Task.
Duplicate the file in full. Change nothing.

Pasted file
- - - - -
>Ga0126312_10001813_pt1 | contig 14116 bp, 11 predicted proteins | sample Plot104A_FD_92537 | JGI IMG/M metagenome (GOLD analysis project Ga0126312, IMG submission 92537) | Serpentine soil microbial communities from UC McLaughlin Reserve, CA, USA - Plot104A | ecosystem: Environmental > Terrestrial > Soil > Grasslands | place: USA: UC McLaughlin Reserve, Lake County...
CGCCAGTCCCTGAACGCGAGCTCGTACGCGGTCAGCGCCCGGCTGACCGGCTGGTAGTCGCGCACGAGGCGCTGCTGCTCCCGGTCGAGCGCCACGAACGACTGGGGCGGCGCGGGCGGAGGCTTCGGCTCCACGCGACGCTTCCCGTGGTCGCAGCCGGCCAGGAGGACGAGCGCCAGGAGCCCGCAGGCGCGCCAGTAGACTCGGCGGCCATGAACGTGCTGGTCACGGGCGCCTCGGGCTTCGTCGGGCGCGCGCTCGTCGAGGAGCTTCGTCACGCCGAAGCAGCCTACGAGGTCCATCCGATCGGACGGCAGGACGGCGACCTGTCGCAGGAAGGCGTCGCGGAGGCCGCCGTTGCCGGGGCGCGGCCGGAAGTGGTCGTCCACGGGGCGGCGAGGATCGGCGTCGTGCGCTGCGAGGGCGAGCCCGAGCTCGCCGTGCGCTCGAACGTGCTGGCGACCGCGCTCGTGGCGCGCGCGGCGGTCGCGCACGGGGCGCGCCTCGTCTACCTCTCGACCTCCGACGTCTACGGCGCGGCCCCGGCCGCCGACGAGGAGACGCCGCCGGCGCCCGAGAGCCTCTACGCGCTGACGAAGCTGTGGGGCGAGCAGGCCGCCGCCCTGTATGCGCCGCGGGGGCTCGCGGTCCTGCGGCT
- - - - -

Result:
>Ga0126312_10001813_pt1 | contig 14116 bp, 11 predicted proteins | sample Plot104A_FD_92537 | JGI IMG/M metagenome (GOLD analysis project Ga0126312, IMG submission 92537) | Serpentine soil microbial communities from UC McLaughlin Reserve, CA, USA - Plot104A | ecosystem: Environmental > Terrestrial > Soil > Grasslands | place: USA: UC McLaughlin Reserve, Lake County...
CGCCAGTCCCTGAACGCGAGCTCGTACGCGGTCAGCGCCCGGCTGACCGGCTGGTAGTCGCGCACGAGGCGCTGCTGCTCCCGGTCGAGCGCCACGAACGACTGGGGCGGCGCGGGCGGAGGCTTCGGCTCCACGCGACGCTTCCCGTGGTCGCAGCCGGCCAGGAGGACGAGCGCCAGGAGCCCGCAGGCGCGCCAGTAGACTCGGCGGCCATGAACGTGCTGGTCACGGGCGCCTCGGGCTTCGTCGGGCGCGCGCTCGTCGAGGAGCTTCGTCACGCCGAAGCAGCCTACGAGGTCCATCCGATCGGACGGCAGGACGGCGACCTGTCGCAGGAAGGCGTCGCGGAGGCCGCCGTTGCCGGGGCGCGGCCGGAAGTGGTCGTCCACGGGGCGGCGAGGATCGGCGTCGTGCGCTGCGAGGGCGAGCCCGAGCTCGCCGTGCGCTCGAACGTGCTGGCGACCGCGCTCGTGGCGCGCGCGGCGGTCGCGCACGGGGCGCGCCTCGTCTACCTCTCGACCTCCGACGTCTACGGCGCGGCCCCGGCCGCCGACGAGGAGACGCCGCCGGCGCCCGAGAGCCTCTACGCGCTGACGAAGCTGTGGGGCGAGCAGGCCGCCGCCCTGTATGCGCCGCGGGGGCTCGCGGTCCTGCGGCT